Times seem to be changing for the MMO market. With the recent announcements of Star Trek Online and DC Universe Online moving to a F2P formula, along with World of Warcraft which has changed their up to level 10 trial, to a 20 level F2P model. The time of the $15 a month subscription model appears to be fading away and looking at the genre, it seems like MMOs are facing pressure from within and outside to make this change.

Let’s start by looking inward at the genre. MMO design is different from other genres, due to the size and cost of development. Most singleplayer games are aimed at 8 to 10 hours of play, MMOs want gamers to play for months and that requires a lot of time developing content. Putting out a MMO that flops can be the death of a company due to the enormous cost of development. Because of the investment, the gameplay in MMOs has not evolved as much as other genres.

When you look at the action genre for instance, we’ve gone from the days of Double Dragon, to God of War and Devil May Cry. With the MMO genre however, the majority of MMOs aim to be like WoW, which was aimed to be like EverQuest. WoW’s success was not at inventing the wheel, but building a better mousetrap. Blizzard streamlined the design and made it more accessible to everyone, along with being at the right place at the right time. Because of those factors, WoW became the 800 pound gorilla it is today. This is why many MMOs are trying to be like WoW instead of doing something different, why fix something that wasn’t broken? The times that we do see original game design, like Star Trek Online or DC Universe, it doesn’t make the same money as WoW.

MMOs have been trying to mix things up by providing more content for the subscription fee and many promise content every month to players to keep them paying. Let’s be frank here, when a developer says that they can put out expansion quality content once per month and continue to do that for the length of the game’s life-cycle, THEY ARE LYING. Unless they have been working on all that content while developing the base game, or have their entire development staff working round the clock, it just won’t happen.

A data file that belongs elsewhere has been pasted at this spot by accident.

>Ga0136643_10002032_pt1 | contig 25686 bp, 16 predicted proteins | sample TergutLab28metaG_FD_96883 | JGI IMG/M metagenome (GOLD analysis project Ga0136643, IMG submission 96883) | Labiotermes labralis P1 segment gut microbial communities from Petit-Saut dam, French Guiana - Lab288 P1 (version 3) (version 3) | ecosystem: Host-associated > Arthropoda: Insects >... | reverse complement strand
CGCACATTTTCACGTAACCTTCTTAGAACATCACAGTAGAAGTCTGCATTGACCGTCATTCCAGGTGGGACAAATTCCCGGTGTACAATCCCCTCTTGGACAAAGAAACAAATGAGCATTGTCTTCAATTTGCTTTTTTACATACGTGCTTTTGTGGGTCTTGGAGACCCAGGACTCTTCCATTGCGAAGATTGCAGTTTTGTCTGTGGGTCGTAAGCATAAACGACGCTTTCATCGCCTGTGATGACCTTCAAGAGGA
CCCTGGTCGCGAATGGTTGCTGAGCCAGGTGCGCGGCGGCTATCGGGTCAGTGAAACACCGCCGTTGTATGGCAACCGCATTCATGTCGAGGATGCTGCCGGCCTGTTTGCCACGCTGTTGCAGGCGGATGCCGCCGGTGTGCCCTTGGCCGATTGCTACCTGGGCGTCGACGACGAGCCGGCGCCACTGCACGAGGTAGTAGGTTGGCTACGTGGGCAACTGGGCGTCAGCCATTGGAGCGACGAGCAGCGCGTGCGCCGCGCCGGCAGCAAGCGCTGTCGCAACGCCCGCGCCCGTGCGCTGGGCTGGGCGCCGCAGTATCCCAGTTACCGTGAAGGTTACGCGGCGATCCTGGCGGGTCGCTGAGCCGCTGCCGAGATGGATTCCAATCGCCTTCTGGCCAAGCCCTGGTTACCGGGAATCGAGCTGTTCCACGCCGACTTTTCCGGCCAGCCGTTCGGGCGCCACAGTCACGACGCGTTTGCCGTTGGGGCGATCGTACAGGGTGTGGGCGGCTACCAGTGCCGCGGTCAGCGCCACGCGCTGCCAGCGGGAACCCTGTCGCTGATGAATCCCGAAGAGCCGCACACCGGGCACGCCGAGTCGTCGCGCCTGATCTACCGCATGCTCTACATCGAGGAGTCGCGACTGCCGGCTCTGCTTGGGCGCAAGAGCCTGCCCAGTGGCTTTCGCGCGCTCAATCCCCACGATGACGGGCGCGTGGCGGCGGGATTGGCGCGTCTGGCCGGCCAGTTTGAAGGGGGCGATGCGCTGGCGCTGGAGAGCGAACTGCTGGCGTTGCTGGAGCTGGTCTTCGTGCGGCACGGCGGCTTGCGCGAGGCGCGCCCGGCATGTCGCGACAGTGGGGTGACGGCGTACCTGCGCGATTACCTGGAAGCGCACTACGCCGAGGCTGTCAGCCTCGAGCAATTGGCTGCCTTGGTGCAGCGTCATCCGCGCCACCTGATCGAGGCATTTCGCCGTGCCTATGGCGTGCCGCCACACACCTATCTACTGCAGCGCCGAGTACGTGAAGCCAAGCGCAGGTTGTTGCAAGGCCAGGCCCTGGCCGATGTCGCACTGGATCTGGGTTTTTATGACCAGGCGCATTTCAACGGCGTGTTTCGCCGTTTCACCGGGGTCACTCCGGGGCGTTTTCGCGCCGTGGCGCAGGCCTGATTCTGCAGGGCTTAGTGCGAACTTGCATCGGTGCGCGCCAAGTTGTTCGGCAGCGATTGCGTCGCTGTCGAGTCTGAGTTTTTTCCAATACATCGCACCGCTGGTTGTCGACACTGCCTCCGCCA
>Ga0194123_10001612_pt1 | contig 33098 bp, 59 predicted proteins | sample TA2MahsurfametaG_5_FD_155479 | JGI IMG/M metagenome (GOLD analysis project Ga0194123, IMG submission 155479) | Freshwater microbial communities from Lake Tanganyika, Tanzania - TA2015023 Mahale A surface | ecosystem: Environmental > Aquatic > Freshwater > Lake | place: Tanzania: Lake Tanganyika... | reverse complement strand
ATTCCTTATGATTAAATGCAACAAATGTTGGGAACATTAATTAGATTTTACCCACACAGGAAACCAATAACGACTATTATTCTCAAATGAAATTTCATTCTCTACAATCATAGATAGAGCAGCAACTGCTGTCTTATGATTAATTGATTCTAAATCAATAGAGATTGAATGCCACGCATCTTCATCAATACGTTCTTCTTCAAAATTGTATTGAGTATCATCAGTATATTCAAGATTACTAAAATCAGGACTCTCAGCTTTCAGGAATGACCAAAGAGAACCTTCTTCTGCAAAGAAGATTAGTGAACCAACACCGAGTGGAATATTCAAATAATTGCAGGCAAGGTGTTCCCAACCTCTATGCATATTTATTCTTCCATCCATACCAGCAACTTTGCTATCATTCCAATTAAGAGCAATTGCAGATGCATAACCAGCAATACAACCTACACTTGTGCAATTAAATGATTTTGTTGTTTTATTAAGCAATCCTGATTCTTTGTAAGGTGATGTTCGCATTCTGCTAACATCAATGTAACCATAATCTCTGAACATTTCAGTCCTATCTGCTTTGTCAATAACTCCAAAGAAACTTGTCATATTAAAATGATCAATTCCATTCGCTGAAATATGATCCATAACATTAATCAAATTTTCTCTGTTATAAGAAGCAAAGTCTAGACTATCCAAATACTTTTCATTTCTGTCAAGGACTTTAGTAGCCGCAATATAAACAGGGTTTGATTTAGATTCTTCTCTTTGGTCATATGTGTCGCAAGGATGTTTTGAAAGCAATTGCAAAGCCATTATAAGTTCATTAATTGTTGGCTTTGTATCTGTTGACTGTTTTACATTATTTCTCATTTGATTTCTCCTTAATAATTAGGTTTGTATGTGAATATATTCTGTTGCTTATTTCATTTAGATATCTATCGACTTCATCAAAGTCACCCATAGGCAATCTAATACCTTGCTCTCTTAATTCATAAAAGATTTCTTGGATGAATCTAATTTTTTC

DC Universe fell into that trap, they did have content for the first two months, and then after that it started to dip. Star Trek Online played it smart and instead of promising huge content, they instead put out new story arcs for players to do every month, which is far easier to develop then brand new content.

Arena.net at the time, were perhaps the most forward thinkers on the market. Instead of trying to take on WoW with Guild Wars, they instead went the expansion model route. Meaning, there was no subscription, instead gamers who wanted content could buy expansions at $40 a pop. That way, people could choose what to buy and didn’t have to worry about spending money without having new content.

From within the genre, we have a case where everyone was trying to do the same thing, and when that happens, only one or two MMOS came out on top. With other genres, there is diversity within the genre giving players reasons to play multiple games. With the MMO genre however, how many people actually subscribe to 2 or more MMOS at the exact same time?

Moving on let’s look outside of the genre and how MMOs have fallen behind. Going back to the late 90s when EverQuest came out, there weren’t games that allowed people to socialize while playing. Multiplayer games like shooters didn’t give players the options to hang out, just frag your friends. Because of this, MMOs fit into the community niche and people were willing to pay a premium to be a part of that. Another side of this was the continued support by the developers, with rare exception, once a game was released it was done and no more would be added to it with exception at the time to MMOs.